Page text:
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As Covid Cases Surge, More Ozarks Churches Host Vaccination Clinics

A needle on a table
Mirko Sajkov
A needle on a table

When the pace of vaccinations against Covid-19 came to a near standstill this Spring, health officials turned their attention to partnerships for building trust in the vaccine. Here in the Ozarks, one of the most trusted places for many residents is a church. Many pastors are making the decision to host vaccine clinics as hospitalizations for Covid see record-breaking numbers.

Earlier this month, a group of more than 200 Christian pastors statewide signed off on a statement

urging residents to get vaccinated against Covid-19. The statement described the vaccine as “an easy way of living out Jesus’s command to 'love your neighbor as yourself.’” 

Dr. Vaughn Weatherford with the National Heights Baptist Church in Springfield is among those who signed the statement urging vaccines.

“I think everyone just wants to continue to work with our community officials and leaders and find ways that we can keep everyone safe. I think everyone knew there would be challenges, that’s kind of the nature of a pandemic and so this is one more challenge. [There’s] nothing bigger than what God can take care of and so we’re confident in his authority and his control and just want to continue to do what we can to keep everybody safe and healthy.”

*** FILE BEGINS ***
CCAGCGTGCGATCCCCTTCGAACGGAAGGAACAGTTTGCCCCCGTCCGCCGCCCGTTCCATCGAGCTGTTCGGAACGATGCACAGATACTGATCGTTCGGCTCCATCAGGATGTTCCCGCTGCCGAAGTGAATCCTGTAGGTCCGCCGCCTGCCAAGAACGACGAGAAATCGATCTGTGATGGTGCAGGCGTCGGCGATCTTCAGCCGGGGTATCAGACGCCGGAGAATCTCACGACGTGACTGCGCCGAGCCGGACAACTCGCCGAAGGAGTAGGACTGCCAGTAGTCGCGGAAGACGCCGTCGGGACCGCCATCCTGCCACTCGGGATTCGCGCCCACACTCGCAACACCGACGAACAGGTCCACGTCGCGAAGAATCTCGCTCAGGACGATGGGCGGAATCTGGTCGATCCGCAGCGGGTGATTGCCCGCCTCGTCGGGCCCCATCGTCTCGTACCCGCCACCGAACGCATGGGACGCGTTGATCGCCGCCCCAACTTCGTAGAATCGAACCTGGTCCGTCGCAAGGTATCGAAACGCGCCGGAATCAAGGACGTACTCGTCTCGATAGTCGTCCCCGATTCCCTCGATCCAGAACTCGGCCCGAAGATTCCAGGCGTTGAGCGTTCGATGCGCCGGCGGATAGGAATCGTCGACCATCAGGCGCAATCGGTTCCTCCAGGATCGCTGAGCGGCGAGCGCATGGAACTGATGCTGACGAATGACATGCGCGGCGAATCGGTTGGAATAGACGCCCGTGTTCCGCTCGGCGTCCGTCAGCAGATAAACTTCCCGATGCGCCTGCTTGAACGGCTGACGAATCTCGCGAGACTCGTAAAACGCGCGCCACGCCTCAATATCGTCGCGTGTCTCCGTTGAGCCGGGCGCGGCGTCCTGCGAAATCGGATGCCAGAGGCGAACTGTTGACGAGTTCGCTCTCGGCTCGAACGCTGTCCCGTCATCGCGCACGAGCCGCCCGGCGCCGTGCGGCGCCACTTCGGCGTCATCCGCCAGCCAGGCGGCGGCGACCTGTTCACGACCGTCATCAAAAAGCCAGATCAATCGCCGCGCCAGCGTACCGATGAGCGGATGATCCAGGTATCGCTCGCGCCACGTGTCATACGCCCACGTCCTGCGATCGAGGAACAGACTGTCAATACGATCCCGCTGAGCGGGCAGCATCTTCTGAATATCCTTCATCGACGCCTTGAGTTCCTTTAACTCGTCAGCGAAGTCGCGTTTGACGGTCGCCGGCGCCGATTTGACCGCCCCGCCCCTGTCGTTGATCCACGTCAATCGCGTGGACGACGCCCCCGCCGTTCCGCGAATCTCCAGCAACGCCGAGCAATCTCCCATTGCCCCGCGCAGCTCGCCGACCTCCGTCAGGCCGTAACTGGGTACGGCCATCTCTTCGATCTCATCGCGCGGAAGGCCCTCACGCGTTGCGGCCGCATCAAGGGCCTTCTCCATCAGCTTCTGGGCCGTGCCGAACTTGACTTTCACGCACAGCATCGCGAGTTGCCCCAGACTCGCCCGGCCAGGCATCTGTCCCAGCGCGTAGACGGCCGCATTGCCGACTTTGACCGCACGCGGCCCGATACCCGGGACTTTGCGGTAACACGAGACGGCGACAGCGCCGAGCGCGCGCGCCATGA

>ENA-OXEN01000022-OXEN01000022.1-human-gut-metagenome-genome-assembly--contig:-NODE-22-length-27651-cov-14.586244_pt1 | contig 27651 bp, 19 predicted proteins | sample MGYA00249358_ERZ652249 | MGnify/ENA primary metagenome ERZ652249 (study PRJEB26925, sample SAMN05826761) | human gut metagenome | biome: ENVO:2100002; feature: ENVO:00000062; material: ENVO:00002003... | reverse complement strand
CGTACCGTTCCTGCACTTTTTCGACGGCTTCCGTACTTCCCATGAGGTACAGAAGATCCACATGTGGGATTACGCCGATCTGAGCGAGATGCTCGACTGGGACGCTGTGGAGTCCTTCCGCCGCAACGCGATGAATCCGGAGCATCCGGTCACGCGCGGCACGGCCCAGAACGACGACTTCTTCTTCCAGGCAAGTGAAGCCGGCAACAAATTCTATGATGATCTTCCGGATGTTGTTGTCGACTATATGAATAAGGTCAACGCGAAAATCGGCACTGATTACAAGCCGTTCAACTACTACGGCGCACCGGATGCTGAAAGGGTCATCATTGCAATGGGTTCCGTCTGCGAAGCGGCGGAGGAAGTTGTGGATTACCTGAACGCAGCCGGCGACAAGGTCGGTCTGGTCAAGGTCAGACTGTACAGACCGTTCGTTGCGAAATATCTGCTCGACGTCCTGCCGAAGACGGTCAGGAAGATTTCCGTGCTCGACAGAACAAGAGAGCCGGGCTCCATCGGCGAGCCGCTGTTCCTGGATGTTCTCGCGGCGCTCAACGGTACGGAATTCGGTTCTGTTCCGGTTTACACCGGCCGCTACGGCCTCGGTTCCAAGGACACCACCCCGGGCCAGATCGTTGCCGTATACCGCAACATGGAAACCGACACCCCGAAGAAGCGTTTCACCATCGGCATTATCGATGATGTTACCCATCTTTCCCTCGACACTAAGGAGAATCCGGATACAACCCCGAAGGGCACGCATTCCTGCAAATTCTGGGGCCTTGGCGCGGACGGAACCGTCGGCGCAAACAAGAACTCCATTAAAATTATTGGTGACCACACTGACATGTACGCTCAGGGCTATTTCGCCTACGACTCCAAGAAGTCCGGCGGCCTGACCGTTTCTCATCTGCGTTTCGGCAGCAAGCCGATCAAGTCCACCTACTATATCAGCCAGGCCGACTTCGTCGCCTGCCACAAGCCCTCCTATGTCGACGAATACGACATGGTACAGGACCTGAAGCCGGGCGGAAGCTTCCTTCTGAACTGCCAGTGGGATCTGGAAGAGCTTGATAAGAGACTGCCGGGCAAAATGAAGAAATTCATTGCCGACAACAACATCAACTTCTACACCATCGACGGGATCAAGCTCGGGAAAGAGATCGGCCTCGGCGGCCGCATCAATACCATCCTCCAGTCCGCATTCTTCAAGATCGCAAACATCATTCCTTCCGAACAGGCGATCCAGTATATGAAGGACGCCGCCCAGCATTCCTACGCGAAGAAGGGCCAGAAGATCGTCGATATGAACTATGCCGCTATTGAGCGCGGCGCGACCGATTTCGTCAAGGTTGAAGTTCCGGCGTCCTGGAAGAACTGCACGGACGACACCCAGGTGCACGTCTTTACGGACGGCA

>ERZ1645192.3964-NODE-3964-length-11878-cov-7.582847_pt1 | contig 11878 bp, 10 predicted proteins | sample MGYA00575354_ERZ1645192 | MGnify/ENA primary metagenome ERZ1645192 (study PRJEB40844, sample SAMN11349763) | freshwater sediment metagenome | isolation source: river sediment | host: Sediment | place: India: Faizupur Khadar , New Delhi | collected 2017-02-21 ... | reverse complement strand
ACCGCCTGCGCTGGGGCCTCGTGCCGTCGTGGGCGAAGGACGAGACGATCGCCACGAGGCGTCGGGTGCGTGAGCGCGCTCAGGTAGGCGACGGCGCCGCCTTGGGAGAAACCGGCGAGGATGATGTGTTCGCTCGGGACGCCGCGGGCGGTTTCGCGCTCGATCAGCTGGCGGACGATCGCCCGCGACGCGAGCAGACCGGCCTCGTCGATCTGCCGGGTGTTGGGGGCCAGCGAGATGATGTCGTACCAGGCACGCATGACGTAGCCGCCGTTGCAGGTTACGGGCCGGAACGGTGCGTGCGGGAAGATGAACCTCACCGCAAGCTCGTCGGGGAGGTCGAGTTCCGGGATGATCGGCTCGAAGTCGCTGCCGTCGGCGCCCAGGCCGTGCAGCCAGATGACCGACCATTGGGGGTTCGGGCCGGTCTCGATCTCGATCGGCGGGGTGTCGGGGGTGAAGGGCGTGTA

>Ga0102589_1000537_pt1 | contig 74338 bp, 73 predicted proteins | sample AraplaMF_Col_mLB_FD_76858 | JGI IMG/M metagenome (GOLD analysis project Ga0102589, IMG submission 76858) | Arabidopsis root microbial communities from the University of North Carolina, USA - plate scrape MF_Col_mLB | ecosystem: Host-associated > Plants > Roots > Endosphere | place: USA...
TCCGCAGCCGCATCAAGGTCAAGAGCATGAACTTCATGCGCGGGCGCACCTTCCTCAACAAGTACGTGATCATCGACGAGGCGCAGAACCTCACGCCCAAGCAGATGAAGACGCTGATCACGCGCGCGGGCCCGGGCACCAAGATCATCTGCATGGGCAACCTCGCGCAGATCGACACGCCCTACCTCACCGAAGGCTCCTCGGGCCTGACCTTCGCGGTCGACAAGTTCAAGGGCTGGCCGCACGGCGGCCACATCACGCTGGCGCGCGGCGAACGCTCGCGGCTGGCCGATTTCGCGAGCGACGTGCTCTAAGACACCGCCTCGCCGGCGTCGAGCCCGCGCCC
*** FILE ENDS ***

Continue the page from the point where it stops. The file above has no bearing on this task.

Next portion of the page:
Here in the Ozarks, many churches—including the Evangelical megachurch James River Church—have teamed up with the Springfield Greene-County Health Department to administer free vaccine clinics for the general public. 


Health department spokesman Aaron Schekorra says while religion isn’t often discussed in pandemic conversation, the two parties are coming together to accomplish the same goal. 

“Many of the churches that we have worked with, some of them have reached out to us to set up vaccination opportunities for their congregation, for their neighborhood, and the public in general. Some are part of the Have Faith Initiative here in town that’s been working; a group of faith leaders that’s been working on Covid prevention and now on vaccinations and some we’ve reached out to. Our outreach team has called or emailed to see if they would be interested in setting those clinics up.”

Brentwood Christian Church in Springfield reports that about 90% of their congregants have been fully vaccinated against the coronavirus. They're also hosting vaccine clinics; the first one took place in April and the second was held in May.  Rev. Emily Bowens-Marler said she didn’t receive any backlash from her church’s decision. 

”So our congregation is one that’s really supportive of the mitigation strategies, which is why we have such a high vaccination rate. So they just would’ve been in favor of us having a vaccination clinic, there wasn’t any pushback. We actually had the second clinic come right after the announcement that the vaccine was approved for kids between the ages of 12-17, so we actually had several members that brought their kids to the clinic that we had to get their first shot.”

Churches that are interested in hosting a Covid vaccine clinic can reach the health department by calling (417) 874-1211.